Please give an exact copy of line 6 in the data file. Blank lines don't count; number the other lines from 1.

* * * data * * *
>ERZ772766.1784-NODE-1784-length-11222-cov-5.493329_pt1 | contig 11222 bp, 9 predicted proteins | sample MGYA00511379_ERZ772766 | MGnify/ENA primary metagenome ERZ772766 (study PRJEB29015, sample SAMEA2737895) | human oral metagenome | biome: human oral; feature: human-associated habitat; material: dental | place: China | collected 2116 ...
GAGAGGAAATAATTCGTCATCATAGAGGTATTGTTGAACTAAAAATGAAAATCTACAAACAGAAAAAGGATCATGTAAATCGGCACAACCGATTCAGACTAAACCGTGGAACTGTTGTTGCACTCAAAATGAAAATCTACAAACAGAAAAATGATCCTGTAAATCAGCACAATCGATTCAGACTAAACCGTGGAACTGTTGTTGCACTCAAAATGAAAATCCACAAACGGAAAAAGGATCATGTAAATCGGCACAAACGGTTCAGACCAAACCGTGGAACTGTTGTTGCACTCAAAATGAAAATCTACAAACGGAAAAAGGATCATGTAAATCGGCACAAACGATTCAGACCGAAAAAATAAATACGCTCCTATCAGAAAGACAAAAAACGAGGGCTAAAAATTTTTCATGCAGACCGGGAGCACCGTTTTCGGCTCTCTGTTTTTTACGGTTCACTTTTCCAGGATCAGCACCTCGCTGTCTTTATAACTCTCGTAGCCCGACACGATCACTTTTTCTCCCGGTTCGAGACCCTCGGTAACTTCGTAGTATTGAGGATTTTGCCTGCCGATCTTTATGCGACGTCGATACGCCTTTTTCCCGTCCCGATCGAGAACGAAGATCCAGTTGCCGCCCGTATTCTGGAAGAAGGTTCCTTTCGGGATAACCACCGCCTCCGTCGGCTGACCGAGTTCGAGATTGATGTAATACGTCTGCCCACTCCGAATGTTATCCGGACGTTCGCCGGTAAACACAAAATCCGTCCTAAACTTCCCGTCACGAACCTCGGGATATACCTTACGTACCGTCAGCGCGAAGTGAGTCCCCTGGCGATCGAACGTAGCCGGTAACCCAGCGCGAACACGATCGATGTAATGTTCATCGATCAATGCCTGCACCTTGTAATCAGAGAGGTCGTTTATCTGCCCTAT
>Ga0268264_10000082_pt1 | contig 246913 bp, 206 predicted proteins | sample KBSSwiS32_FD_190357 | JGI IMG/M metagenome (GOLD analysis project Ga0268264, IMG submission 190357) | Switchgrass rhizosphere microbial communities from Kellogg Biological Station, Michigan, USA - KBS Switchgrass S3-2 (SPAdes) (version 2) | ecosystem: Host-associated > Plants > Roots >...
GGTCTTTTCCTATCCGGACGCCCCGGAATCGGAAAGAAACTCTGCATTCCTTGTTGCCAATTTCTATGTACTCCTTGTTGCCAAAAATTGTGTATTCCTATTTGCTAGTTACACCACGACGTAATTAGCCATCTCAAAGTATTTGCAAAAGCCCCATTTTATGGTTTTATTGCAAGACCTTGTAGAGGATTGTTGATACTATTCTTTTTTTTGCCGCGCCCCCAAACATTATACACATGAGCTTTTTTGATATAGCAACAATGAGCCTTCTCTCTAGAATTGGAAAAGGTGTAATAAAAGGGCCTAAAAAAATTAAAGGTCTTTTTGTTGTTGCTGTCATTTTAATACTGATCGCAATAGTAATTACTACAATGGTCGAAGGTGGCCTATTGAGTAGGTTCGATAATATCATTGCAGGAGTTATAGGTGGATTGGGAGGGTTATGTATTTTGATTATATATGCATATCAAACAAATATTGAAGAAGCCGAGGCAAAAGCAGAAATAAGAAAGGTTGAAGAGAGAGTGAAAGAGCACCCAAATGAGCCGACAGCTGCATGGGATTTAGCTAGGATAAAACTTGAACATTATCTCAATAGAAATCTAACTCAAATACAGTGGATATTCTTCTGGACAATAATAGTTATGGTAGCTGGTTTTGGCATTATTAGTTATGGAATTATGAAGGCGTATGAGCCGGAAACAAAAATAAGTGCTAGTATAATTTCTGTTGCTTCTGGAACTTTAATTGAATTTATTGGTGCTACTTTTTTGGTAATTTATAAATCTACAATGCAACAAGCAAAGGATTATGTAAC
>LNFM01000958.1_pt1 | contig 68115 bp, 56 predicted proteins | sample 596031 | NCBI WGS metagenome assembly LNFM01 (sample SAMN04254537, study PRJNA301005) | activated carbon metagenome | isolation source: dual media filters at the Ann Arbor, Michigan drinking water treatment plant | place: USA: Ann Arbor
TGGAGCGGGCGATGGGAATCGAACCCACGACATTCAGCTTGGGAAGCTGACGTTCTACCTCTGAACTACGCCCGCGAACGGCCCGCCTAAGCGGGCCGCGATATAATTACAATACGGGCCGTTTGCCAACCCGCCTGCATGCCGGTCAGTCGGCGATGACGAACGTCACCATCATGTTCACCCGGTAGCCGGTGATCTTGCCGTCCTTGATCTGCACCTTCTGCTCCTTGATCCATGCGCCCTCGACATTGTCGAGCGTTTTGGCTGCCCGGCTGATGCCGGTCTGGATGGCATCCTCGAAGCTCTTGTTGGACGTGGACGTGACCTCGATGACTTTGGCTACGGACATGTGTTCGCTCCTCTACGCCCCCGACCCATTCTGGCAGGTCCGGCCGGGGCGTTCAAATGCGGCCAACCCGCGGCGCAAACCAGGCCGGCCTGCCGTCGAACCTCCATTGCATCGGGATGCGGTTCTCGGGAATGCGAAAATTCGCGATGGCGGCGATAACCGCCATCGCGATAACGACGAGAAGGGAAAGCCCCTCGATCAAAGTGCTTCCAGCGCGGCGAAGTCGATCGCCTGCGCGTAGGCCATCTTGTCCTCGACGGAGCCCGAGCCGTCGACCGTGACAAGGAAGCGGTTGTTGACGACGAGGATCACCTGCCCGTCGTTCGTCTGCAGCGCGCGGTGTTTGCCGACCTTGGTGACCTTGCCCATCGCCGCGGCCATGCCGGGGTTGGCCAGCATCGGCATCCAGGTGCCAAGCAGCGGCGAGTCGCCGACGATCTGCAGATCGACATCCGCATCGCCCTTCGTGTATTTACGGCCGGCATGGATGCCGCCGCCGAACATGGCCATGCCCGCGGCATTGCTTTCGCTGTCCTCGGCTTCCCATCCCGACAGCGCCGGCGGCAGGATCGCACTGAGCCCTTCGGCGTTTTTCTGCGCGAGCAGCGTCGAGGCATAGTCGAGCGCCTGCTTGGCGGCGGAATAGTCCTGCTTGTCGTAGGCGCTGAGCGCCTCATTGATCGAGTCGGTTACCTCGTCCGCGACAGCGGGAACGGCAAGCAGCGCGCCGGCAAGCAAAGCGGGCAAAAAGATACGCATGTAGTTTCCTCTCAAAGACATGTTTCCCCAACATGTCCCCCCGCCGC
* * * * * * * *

TGGAGCGGGCGATGGGAATCGAACCCACGACATTCAGCTTGGGAAGCTGACGTTCTACCTCTGAACTACGCCCGCGAACGGCCCGCCTAAGCGGGCCGCGATATAATTACAATACGGGCCGTTTGCCAACCCGCCTGCATGCCGGTCAGTCGGCGATGACGAACGTCACCATCATGTTCACCCGGTAGCCGGTGATCTTGCCGTCCTTGATCTGCACCTTCTGCTCCTTGATCCATGCGCCCTCGACATTGTCGAGCGTTTTGGCTGCCCGGCTGATGCCGGTCTGGATGGCATCCTCGAAGCTCTTGTTGGACGTGGACGTGACCTCGATGACTTTGGCTACGGACATGTGTTCGCTCCTCTACGCCCCCGACCCATTCTGGCAGGTCCGGCCGGGGCGTTCAAATGCGGCCAACCCGCGGCGCAAACCAGGCCGGCCTGCCGTCGAACCTCCATTGCATCGGGATGCGGTTCTCGGGAATGCGAAAATTCGCGATGGCGGCGATAACCGCCATCGCGATAACGACGAGAAGGGAAAGCCCCTCGATCAAAGTGCTTCCAGCGCGGCGAAGTCGATCGCCTGCGCGTAGGCCATCTTGTCCTCGACGGAGCCCGAGCCGTCGACCGTGACAAGGAAGCGGTTGTTGACGACGAGGATCACCTGCCCGTCGTTCGTCTGCAGCGCGCGGTGTTTGCCGACCTTGGTGACCTTGCCCATCGCCGCGGCCATGCCGGGGTTGGCCAGCATCGGCATCCAGGTGCCAAGCAGCGGCGAGTCGCCGACGATCTGCAGATCGACATCCGCATCGCCCTTCGTGTATTTACGGCCGGCATGGATGCCGCCGCCGAACATGGCCATGCCCGCGGCATTGCTTTCGCTGTCCTCGGCTTCCCATCCCGACAGCGCCGGCGGCAGGATCGCACTGAGCCCTTCGGCGTTTTTCTGCGCGAGCAGCGTCGAGGCATAGTCGAGCGCCTGCTTGGCGGCGGAATAGTCCTGCTTGTCGTAGGCGCTGAGCGCCTCATTGATCGAGTCGGTTACCTCGTCCGCGACAGCGGGAACGGCAAGCAGCGCGCCGGCAAGCAAAGCGGGCAAAAAGATACGCATGTAGTTTCCTCTCAAAGACATGTTTCCCCAACATGTCCCCCCGCCGC